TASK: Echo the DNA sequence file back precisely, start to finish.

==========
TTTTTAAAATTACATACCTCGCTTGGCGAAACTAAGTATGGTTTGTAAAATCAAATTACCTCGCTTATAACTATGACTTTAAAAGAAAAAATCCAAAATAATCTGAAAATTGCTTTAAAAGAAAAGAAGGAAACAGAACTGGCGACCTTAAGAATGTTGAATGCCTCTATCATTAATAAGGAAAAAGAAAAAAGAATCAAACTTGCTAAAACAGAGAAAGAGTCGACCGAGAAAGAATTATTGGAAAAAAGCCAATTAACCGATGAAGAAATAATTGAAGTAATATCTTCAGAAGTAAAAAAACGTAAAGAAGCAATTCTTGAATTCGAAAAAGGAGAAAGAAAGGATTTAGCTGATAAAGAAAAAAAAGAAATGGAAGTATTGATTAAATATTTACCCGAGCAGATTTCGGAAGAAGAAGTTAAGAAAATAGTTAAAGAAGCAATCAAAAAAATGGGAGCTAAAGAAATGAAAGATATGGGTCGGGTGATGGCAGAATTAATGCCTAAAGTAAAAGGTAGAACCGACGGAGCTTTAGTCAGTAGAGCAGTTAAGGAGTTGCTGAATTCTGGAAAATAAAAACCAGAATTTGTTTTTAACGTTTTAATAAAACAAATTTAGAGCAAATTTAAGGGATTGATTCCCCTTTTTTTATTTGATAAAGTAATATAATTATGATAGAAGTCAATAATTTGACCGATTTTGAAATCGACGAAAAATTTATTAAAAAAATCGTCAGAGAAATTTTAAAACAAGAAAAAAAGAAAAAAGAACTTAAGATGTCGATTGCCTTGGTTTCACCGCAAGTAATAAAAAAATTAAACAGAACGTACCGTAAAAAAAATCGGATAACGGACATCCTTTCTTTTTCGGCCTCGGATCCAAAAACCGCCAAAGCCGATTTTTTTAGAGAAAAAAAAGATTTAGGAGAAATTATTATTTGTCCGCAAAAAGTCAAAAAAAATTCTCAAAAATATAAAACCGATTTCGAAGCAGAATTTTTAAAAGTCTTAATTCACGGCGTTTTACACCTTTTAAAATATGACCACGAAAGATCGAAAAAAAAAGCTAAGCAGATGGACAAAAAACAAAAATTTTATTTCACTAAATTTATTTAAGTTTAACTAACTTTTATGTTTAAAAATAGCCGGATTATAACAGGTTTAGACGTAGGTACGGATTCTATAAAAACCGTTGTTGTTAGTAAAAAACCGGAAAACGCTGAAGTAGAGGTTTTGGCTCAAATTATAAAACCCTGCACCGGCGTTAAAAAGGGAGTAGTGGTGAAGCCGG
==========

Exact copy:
TTTTTAAAATTACATACCTCGCTTGGCGAAACTAAGTATGGTTTGTAAAATCAAATTACCTCGCTTATAACTATGACTTTAAAAGAAAAAATCCAAAATAATCTGAAAATTGCTTTAAAAGAAAAGAAGGAAACAGAACTGGCGACCTTAAGAATGTTGAATGCCTCTATCATTAATAAGGAAAAAGAAAAAAGAATCAAACTTGCTAAAACAGAGAAAGAGTCGACCGAGAAAGAATTATTGGAAAAAAGCCAATTAACCGATGAAGAAATAATTGAAGTAATATCTTCAGAAGTAAAAAAACGTAAAGAAGCAATTCTTGAATTCGAAAAAGGAGAAAGAAAGGATTTAGCTGATAAAGAAAAAAAAGAAATGGAAGTATTGATTAAATATTTACCCGAGCAGATTTCGGAAGAAGAAGTTAAGAAAATAGTTAAAGAAGCAATCAAAAAAATGGGAGCTAAAGAAATGAAAGATATGGGTCGGGTGATGGCAGAATTAATGCCTAAAGTAAAAGGTAGAACCGACGGAGCTTTAGTCAGTAGAGCAGTTAAGGAGTTGCTGAATTCTGGAAAATAAAAACCAGAATTTGTTTTTAACGTTTTAATAAAACAAATTTAGAGCAAATTTAAGGGATTGATTCCCCTTTTTTTATTTGATAAAGTAATATAATTATGATAGAAGTCAATAATTTGACCGATTTTGAAATCGACGAAAAATTTATTAAAAAAATCGTCAGAGAAATTTTAAAACAAGAAAAAAAGAAAAAAGAACTTAAGATGTCGATTGCCTTGGTTTCACCGCAAGTAATAAAAAAATTAAACAGAACGTACCGTAAAAAAAATCGGATAACGGACATCCTTTCTTTTTCGGCCTCGGATCCAAAAACCGCCAAAGCCGATTTTTTTAGAGAAAAAAAAGATTTAGGAGAAATTATTATTTGTCCGCAAAAAGTCAAAAAAAATTCTCAAAAATATAAAACCGATTTCGAAGCAGAATTTTTAAAAGTCTTAATTCACGGCGTTTTACACCTTTTAAAATATGACCACGAAAGATCGAAAAAAAAAGCTAAGCAGATGGACAAAAAACAAAAATTTTATTTCACTAAATTTATTTAAGTTTAACTAACTTTTATGTTTAAAAATAGCCGGATTATAACAGGTTTAGACGTAGGTACGGATTCTATAAAAACCGTTGTTGTTAGTAAAAAACCGGAAAACGCTGAAGTAGAGGTTTTGGCTCAAATTATAAAACCCTGCACCGGCGTTAAAAAGGGAGTAGTGGTGAAGCCGG